During my four hour delayed flight home from the Iowa Writing Festival, I was able to finish a bit of reading. I picked up Kati Marton’s Paris: A Love Story at a quaint, Iowa bookstore before my journey home. Marton, who is a renowned author and awarding-winning former NPR and ABC News correspondent, shares her experiences of love, loss, and life in the city of Paris in this candid memoir.
Marton’s memoir is moving, inspirational, and deeply human as she openly discusses her trials and triumphs in the lovely city of Paris. The memoir is a fast read as Marton’s life is romantic, adventurous, thrilling, and traumatic. The reader is taken on an intimate journey through Marton’s life in Paris as a giddy schoolgirl eagerly awaiting to return her roots in Europe as a Parisian scholar, as a rising ABC News foreign correspondent, as an author and wife of an United Nations Ambassador Richard Holbrooke, and finally as a widow.
If you are craving to dive into a Parisian life and explore the streets of Paris without actually spending the money to visit the city of love, then this book will satiate your desire. Marton paints a vivid picture of Paris that is so real I feel as if I am sipping on the champagne and devouring the delicious pastries and baguettes with her. The manner in which she describes her adventures through Paris is so active and energetic that it makes the reader believe she or he is actually on the back of motorbike speeding through the narrow streets.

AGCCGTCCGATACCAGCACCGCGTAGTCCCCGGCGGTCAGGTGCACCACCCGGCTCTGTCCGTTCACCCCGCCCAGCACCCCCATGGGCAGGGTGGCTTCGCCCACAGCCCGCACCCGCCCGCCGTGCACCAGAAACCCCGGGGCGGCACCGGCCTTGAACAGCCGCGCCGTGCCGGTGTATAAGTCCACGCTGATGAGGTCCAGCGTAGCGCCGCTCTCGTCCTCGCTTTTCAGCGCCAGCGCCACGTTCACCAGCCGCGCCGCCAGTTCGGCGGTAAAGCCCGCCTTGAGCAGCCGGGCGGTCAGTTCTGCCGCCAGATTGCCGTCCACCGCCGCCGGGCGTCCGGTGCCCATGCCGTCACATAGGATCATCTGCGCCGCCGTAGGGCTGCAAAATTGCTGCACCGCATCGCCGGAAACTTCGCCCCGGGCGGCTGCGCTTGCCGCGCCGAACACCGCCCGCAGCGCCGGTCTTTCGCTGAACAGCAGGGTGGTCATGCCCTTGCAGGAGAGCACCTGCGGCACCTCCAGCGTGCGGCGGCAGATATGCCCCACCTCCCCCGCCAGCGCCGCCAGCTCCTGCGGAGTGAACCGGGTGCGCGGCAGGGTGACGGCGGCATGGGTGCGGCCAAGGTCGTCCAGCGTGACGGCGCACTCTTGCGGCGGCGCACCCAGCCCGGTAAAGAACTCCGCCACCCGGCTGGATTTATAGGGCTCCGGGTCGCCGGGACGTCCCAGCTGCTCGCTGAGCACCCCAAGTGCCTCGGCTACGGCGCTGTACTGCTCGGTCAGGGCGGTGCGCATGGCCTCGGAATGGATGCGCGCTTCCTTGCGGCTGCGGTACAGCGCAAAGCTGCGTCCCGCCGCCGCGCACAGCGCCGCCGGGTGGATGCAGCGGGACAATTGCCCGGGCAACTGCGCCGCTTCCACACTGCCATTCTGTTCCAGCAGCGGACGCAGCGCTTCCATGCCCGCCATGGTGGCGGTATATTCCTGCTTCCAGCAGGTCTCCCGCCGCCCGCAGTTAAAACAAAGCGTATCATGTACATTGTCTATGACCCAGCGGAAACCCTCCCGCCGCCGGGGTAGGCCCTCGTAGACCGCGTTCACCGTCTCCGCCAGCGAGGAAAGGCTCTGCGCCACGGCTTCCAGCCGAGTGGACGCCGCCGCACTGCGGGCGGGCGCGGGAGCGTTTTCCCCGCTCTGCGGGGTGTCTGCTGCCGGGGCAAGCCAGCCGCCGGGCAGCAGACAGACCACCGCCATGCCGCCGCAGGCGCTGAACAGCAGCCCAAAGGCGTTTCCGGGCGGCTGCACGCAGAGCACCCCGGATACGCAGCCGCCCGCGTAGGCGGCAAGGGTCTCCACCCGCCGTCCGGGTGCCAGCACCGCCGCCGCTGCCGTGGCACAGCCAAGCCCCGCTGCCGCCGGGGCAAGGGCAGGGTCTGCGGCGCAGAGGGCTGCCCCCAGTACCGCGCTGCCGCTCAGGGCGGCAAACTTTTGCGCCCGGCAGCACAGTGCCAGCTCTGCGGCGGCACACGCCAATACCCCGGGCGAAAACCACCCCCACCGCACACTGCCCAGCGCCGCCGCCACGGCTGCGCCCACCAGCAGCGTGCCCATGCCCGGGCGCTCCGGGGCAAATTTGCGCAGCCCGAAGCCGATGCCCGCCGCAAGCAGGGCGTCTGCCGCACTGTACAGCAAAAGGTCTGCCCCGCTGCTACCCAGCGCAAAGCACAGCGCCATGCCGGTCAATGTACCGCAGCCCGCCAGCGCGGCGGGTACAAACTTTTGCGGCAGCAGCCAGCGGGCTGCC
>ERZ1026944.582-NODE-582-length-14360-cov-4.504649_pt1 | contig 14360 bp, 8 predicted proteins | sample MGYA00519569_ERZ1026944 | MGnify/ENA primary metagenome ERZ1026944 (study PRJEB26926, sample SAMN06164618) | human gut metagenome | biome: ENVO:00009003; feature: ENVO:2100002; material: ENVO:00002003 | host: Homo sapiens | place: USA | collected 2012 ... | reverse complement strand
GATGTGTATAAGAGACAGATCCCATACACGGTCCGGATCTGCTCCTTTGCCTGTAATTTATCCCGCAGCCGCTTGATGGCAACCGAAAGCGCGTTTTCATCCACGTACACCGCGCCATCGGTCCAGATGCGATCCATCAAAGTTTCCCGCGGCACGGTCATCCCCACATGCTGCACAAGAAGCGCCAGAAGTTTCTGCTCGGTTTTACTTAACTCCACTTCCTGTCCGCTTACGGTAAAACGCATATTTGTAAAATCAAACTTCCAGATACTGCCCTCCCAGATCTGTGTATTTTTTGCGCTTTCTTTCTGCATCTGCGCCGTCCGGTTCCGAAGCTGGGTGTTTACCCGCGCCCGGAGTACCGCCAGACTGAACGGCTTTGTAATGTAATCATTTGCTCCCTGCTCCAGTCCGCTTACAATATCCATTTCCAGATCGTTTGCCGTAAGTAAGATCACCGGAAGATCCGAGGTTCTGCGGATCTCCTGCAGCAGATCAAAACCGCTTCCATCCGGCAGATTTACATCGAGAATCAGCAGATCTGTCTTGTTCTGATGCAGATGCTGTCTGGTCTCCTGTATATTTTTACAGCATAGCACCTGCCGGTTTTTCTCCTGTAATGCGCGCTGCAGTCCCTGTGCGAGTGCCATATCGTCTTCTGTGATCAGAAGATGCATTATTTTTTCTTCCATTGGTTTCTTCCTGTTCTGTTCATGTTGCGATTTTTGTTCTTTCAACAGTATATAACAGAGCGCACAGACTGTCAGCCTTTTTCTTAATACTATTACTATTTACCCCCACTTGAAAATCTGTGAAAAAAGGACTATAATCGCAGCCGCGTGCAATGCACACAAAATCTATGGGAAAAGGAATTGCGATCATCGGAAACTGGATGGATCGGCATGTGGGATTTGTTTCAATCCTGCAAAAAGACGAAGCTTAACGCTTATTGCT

My favorite passage is when Marton is exploring Paris as a study abroad student. She writes,
“The week’s most pleasant afternoon I spent at the château of an impoverished Count and Countess. They make their living entirely off the land and don’t have a car. Or a radio! But their salon is filled with masterpieces, and their land stretches for miles on a promontory overlooking the Lorie. We sat on the grass surrounded by their moutons and horses, eating fruit from their trees and watching the sun set on the Lorie. Really it’s the simplest things in life that are most pleasurable to me-eating an apple in the sunset with sheep and a crumbling old Count and his château.”
What I love most about Marton’s novel is how honest and blunt she is about her past. She does not spend an inordinate amount of time bragging about her accomplishments, the great historical events she covered, or the multiple languages she speaks. Rather, Marton delves deep into her past mistakes, troubles, and sorrows, creating an emotional account of what it means to be a human being. Marton is frank with the reader about her abortion, her divorce, and her affair. She engages on a very person level with the reader and seems to reveal all, without shielding the reader from her times of hardship. She comes alive on the pages not just as an award-winning journalist and brilliant author, but as a real woman who has loved, suffered, and lived.